“The proper functioning of the cell depends on preserving the cellular genome. In yeast cells, a limited number of genes are located on mitochondrial DNA. Although the mechanisms underlying nuclear genome maintenance are well understood, much less is known about the mechanisms that ensure mitochondrial genome stability. Mitochondria influence the stability of the nuclear genome and vice versa. Little is known about the two-way communication and mutual influence of the nuclear and mitochondrial genomes. Although the mitochondrial genome replicates independent of the nuclear genome and is organized by a distinct set of mitochondrial nucleoid proteins, nearly all genome stability mechanisms responsible for maintaining the nuclear genome, such as mismatch repair, base excision repair, and double-strand break repair via homologous recombination or the nonhomologous end-joining pathway, also act to protect mitochondrial DNA. In addition to mitochondria-specific DNA polymerase γ, the polymerases α, η, ζ, and Rev1 have been found in this organelle. A nuclear genome instability phenotype results from a failure of various mitochondrial functions, such as an electron transport chain activity breakdown leading to a decrease in ATP production, a reduction in the mitochondrial membrane potential (ΔΨ), and a block in nucleotide and amino acid biosynthesis. The loss of ΔΨ inhibits the production of iron-sulfur prosthetic groups, which impairs the assembly of Fe-S proteins, including those that mediate DNA transactions; disturbs iron homeostasis; leads to oxidative stress; and perturbs wobble tRNA modification and ribosome assembly, thereby affecting translation and leading to proteotoxic stress. In this review, we present the current knowledge of the mechanisms that govern mitochondrial genome maintenance and demonstrate ways in which the impairment of mitochondrial function can affect nuclear genome stability.”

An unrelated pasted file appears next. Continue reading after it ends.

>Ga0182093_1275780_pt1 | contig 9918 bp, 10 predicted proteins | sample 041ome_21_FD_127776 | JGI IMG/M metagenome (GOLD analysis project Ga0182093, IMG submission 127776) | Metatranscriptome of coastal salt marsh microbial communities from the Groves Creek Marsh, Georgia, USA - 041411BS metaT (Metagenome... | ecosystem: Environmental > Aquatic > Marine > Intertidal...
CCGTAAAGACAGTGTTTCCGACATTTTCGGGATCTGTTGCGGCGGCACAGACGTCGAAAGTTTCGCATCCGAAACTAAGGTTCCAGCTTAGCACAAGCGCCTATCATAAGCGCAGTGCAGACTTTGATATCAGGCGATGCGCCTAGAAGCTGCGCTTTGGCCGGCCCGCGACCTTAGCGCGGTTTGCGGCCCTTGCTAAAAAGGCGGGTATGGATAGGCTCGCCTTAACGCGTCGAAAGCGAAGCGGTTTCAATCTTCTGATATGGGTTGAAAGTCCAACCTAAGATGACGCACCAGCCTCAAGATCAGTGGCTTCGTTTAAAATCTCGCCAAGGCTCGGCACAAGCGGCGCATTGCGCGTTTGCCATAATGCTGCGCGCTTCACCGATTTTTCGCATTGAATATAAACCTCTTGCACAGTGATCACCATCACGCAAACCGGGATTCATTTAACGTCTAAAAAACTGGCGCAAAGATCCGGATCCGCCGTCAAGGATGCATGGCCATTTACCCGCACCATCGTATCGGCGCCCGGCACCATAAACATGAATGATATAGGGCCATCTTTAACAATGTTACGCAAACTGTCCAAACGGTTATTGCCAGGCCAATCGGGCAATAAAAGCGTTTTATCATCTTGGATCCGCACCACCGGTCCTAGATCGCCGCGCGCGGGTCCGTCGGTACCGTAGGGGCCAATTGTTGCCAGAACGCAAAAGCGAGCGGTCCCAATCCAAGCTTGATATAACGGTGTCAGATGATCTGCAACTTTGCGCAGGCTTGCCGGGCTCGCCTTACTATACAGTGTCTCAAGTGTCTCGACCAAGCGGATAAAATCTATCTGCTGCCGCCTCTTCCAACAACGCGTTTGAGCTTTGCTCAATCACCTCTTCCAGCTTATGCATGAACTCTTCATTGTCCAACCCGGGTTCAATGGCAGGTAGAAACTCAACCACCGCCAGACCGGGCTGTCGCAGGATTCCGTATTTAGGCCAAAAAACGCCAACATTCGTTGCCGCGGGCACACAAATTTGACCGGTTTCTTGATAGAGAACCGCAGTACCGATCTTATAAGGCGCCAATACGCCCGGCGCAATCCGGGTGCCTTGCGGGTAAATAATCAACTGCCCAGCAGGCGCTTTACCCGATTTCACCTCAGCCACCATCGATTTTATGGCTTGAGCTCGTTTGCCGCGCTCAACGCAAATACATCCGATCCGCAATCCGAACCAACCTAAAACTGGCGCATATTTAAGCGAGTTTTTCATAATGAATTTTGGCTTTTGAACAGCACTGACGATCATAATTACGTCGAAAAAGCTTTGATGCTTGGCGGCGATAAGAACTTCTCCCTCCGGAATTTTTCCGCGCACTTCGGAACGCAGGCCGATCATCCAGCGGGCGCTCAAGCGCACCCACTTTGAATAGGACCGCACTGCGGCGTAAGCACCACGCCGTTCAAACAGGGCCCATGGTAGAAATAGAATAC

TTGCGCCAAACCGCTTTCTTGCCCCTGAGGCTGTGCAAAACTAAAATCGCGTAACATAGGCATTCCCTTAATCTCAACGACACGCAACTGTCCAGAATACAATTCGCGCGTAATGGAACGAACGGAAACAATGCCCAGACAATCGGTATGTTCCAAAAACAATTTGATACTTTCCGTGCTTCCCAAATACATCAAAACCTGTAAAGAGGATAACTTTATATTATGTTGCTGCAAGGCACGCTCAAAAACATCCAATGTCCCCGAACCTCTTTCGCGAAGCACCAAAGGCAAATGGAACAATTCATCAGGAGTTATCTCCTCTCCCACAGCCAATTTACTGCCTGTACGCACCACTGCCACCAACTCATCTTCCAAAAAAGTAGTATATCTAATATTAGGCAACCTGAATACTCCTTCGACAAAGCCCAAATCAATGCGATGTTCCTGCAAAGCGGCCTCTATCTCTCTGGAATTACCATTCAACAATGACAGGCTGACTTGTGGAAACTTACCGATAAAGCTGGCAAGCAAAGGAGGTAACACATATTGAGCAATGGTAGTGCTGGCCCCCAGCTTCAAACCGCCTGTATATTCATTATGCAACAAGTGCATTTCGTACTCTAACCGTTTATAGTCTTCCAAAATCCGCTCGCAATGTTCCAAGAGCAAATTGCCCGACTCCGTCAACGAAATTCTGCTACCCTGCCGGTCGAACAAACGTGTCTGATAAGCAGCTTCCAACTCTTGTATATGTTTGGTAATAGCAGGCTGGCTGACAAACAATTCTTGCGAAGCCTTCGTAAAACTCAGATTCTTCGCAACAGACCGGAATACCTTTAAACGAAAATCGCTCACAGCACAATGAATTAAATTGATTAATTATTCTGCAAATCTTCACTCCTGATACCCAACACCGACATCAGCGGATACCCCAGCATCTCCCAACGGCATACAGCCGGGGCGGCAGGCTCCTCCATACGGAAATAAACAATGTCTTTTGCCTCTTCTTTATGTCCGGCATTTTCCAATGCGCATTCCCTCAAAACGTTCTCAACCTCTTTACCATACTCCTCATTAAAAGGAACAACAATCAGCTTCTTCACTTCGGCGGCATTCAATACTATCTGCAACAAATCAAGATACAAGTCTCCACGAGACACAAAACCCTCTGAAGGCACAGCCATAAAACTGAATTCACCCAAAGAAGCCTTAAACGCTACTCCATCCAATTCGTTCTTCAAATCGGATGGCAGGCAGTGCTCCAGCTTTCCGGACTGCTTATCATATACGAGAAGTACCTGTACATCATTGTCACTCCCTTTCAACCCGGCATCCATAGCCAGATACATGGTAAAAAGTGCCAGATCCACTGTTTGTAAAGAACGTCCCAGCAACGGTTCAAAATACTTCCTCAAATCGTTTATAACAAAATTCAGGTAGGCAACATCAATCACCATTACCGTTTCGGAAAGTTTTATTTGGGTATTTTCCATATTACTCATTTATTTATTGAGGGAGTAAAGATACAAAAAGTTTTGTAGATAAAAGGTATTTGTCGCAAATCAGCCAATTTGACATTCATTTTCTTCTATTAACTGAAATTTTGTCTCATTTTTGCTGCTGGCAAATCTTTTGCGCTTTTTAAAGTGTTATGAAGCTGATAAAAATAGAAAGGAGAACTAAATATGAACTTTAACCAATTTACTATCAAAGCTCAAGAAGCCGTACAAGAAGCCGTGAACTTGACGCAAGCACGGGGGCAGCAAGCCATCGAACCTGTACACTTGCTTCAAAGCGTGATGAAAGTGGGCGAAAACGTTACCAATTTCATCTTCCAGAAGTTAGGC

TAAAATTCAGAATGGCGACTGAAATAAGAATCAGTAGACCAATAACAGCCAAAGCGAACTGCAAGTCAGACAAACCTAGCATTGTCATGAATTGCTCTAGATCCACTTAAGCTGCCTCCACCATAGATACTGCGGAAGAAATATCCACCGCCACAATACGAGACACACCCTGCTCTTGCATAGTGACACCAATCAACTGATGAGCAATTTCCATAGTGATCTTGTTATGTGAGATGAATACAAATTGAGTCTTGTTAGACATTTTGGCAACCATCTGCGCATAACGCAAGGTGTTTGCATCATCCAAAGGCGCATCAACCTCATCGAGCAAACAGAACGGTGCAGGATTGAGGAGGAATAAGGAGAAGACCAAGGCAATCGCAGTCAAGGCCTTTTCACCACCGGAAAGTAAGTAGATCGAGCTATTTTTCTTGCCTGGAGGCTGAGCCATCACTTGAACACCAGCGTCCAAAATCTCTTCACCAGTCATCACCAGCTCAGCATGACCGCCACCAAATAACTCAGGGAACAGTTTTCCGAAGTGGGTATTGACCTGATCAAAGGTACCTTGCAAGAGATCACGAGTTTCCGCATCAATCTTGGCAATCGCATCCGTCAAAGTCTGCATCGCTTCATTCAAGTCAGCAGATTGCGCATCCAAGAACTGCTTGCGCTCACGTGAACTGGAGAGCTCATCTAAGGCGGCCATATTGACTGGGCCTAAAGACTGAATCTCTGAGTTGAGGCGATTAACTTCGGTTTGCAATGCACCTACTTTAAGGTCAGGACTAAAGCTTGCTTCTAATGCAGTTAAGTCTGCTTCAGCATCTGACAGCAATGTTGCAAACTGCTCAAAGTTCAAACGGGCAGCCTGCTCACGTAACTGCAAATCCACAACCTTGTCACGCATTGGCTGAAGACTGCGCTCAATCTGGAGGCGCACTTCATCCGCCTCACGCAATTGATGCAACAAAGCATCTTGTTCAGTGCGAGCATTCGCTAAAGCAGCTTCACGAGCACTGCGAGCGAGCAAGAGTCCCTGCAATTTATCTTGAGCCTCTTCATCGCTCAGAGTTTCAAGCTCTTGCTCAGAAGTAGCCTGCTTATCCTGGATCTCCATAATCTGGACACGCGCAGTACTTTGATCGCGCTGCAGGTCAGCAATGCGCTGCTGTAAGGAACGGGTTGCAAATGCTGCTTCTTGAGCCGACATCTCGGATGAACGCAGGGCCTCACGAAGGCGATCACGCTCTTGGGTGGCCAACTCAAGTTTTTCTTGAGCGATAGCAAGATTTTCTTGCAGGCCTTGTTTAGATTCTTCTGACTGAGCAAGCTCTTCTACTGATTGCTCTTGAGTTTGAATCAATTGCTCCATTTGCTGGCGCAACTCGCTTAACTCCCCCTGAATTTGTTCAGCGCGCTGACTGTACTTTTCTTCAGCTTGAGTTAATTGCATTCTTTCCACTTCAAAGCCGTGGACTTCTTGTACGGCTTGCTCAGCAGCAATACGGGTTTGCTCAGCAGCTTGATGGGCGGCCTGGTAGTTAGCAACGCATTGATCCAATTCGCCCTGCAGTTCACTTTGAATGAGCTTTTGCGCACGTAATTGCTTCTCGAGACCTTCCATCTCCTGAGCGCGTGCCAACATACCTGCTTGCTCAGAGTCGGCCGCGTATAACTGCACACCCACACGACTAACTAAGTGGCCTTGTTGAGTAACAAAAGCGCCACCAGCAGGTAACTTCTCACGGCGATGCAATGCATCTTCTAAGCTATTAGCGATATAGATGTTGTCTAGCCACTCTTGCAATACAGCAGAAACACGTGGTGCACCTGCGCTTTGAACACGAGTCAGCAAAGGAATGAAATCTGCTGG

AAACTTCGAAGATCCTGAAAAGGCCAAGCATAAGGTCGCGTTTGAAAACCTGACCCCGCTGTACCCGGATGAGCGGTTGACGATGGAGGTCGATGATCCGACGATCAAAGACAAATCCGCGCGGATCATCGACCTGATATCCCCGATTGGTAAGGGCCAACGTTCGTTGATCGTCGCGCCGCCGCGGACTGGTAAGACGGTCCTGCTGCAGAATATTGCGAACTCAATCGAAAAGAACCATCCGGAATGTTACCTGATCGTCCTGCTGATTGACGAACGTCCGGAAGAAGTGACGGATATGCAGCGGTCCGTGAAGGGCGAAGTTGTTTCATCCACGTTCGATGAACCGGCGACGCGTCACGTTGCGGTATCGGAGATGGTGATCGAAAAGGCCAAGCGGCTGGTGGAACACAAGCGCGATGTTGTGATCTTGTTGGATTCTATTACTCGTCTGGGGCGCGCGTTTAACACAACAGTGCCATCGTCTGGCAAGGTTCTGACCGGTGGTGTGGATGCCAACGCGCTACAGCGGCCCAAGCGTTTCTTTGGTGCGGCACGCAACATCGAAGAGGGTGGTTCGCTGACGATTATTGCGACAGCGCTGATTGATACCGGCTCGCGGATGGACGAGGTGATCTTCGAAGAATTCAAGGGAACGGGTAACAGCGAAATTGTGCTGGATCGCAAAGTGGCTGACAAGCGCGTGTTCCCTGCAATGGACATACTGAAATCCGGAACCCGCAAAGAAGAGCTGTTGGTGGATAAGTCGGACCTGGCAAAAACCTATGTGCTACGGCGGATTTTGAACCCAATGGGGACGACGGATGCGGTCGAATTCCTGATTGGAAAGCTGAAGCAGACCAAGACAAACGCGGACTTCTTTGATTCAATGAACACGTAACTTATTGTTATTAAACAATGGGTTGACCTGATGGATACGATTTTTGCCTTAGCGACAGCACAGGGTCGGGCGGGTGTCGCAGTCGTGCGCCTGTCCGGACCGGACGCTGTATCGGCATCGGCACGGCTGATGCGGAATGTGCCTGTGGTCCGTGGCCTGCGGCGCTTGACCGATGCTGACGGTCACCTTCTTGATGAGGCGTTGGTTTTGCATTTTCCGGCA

In other words, antibiotics damage the mitochondria which disrupts genomic stability. Why is this important?